iOS UI tests for custom URL scheme

Posted by Alexander Ross on 17 June 2018

UI tests is a great way to test that your application behaves as you expect it to and also to verify that you don’t break any features in the future. If you are used to write unit tests you may also be used to write your code using dependency injections or to mock and stub dependencies. In UI tests however, you don’t have access to your code and to simulate a user as close as possible you will probably write your tests and interact with other services just as a regular user. Then you can be quite sure that your app is working as it should.

In this post I will go through how to write UI tests for a custom URL scheme in iOS. If you haven’t read or need to know how to implement custom URL scheme you can take another look at my blog post “Implement custom URL scheme in iOS”. I will continue with the source code created using that blog post. So if you would like to test it yourself you can go back and implement it or download the source code by the link below.

Download source code.

Create a UI Test target

We need a UI test target to run UI tests on the simulator or our development device. So lets create one first.

Go to the “test navigator”, see the image below.

Then at the bottom left corner you will find a “+” button, click on that one and then on “New UI Test Target…”

You will probably have everything pre filled now, but make sure that the project is the same as the current one and that “target to test” is the actually iOS application that you are testing.

Click “Finish” and your test target should now be created. It will also create a test file that you can open, it will be named “URLViewerUITests.swift”.

Write the tests

Usually I start to remove all comments in the generated files because it just creates a lot of noise. You can also remove the tearDown, we will not use that right now. Finally I also like to have a variable called app for the application itself. So lets add that one and set it up in the setUp method. You should end up with something similar to the code below. Feel free to copy that one if you need.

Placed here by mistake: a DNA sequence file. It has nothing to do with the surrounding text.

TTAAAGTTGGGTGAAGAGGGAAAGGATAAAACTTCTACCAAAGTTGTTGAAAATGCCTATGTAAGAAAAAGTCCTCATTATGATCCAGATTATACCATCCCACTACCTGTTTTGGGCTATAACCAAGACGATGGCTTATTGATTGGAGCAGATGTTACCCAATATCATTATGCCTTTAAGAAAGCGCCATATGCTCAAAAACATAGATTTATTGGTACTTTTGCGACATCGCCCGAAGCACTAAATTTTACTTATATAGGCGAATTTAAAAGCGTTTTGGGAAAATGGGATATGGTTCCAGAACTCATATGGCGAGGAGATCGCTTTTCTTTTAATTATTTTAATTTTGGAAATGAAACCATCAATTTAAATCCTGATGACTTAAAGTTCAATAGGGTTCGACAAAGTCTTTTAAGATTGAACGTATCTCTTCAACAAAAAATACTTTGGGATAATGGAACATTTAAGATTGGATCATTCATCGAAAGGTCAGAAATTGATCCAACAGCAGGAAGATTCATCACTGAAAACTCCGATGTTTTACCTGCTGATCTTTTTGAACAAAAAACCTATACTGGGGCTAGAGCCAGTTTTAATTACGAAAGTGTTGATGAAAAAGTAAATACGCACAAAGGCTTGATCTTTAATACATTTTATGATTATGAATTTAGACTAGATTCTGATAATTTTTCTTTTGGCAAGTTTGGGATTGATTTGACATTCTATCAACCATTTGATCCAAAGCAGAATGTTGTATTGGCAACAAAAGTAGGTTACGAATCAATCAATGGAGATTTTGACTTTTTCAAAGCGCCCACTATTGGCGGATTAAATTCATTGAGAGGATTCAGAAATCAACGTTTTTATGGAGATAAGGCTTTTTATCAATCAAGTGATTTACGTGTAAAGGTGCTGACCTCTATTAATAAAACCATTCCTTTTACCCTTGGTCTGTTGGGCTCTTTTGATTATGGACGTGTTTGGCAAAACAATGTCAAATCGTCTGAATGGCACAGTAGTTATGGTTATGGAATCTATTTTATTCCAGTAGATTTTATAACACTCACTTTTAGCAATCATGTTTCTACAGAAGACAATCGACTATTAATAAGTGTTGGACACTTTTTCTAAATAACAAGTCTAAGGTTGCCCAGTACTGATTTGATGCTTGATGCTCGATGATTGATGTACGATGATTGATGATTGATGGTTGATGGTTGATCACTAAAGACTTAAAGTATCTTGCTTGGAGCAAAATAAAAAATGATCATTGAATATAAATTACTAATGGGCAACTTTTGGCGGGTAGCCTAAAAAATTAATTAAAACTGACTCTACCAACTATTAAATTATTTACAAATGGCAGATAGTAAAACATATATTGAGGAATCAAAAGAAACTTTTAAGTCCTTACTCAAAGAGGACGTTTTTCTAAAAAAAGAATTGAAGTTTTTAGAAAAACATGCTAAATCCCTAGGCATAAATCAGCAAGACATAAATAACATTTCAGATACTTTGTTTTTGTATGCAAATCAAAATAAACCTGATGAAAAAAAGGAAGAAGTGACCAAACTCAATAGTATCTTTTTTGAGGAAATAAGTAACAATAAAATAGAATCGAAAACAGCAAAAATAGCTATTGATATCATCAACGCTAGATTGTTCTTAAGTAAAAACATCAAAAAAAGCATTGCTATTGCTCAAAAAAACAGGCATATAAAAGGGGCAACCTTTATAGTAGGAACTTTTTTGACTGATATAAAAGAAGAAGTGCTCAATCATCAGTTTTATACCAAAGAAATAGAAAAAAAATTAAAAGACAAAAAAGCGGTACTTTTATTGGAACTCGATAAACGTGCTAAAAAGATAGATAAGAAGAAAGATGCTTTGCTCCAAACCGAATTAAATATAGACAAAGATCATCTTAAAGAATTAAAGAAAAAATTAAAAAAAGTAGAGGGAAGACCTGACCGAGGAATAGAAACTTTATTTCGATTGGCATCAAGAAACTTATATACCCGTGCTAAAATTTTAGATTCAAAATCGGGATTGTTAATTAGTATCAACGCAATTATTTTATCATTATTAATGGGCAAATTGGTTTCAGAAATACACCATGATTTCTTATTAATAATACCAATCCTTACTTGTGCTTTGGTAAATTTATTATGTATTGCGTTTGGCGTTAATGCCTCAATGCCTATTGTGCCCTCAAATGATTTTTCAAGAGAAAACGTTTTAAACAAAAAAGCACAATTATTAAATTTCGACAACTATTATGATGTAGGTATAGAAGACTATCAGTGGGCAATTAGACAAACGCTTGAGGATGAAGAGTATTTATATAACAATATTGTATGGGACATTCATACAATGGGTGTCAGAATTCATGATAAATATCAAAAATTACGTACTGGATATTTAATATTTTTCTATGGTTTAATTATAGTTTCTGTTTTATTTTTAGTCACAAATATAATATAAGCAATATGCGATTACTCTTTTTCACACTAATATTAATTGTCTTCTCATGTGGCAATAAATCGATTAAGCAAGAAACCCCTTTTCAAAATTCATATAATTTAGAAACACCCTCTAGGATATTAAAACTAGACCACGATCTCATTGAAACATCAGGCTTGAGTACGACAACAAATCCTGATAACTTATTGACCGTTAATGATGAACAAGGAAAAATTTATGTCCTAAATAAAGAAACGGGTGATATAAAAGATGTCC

import XCTest

class URLViewerUITests: XCTestCase {
    var app: XCUIApplication!

    override func setUp() {
        continueAfterFailure = false
        app = XCUIApplication()

    func testExample() {

You can run all tests using +u. It should open the application in the simulator and then tell you that all tests passes because we don’t assert anything right now.

In our first test we would like to test that the application launches as usual and that it has the correct default text. This is a simple test and should look like this.

func testDefaultLabelWhenOpenApp() {

It will basically check that we have the static text “Label” in our application which we should have because it’s the default text we did set to the label. So if that will change anytime, the test will fail. If you run the tests using +u again it should still pass. But try to change the text to something else and you will see that it will not pass any more.

But we would also like to test that the application changes the URL to the one that it was opened with. We do know that we can use Safari in the simulator simulate that the application was opened using an URL. We can automate other applications in the UI tests as well and use Accessibility Inspector to find the identifiers for the components we would like to tap or interact with.

Use Xcode meny bar and open Accessibility Inspector. You will find it at XcodeOpen Developer ToolsAccessibility Inspector.

Then you can activate the inspection by tapping the button in the circle at the image below. You will se that the pointer is at the address bar and it will tell you that the address bar component has the identifier “URL”. We can use that to target the component and tap it.

Se the complete test below.

func testLabelTextWhenOpenedByURL() {
    // Get the safari app using its bundle identifier
    let safari = XCUIApplication(bundleIdentifier: "")
    // Launch safari
    // Ensure that safari is running in foreground before we continue
    _ = safari.wait(for: .runningForeground, timeout: 30)

    // Access the address bar component and tap it
    // You will now have a cursor in the address field. So lets type in the text for our URL
    // Make a new line character to simulate that the user taps the return key
    // An pop-up will open and ask you to launch the application. Tap it's "Open" button to confirm

    // Wait for your application to be the one in foreground
    _ = app.wait(for: .runningForeground, timeout: 5)

    // Now we can assert that we do display the URL in our application

Run the test again and make sure it still passes.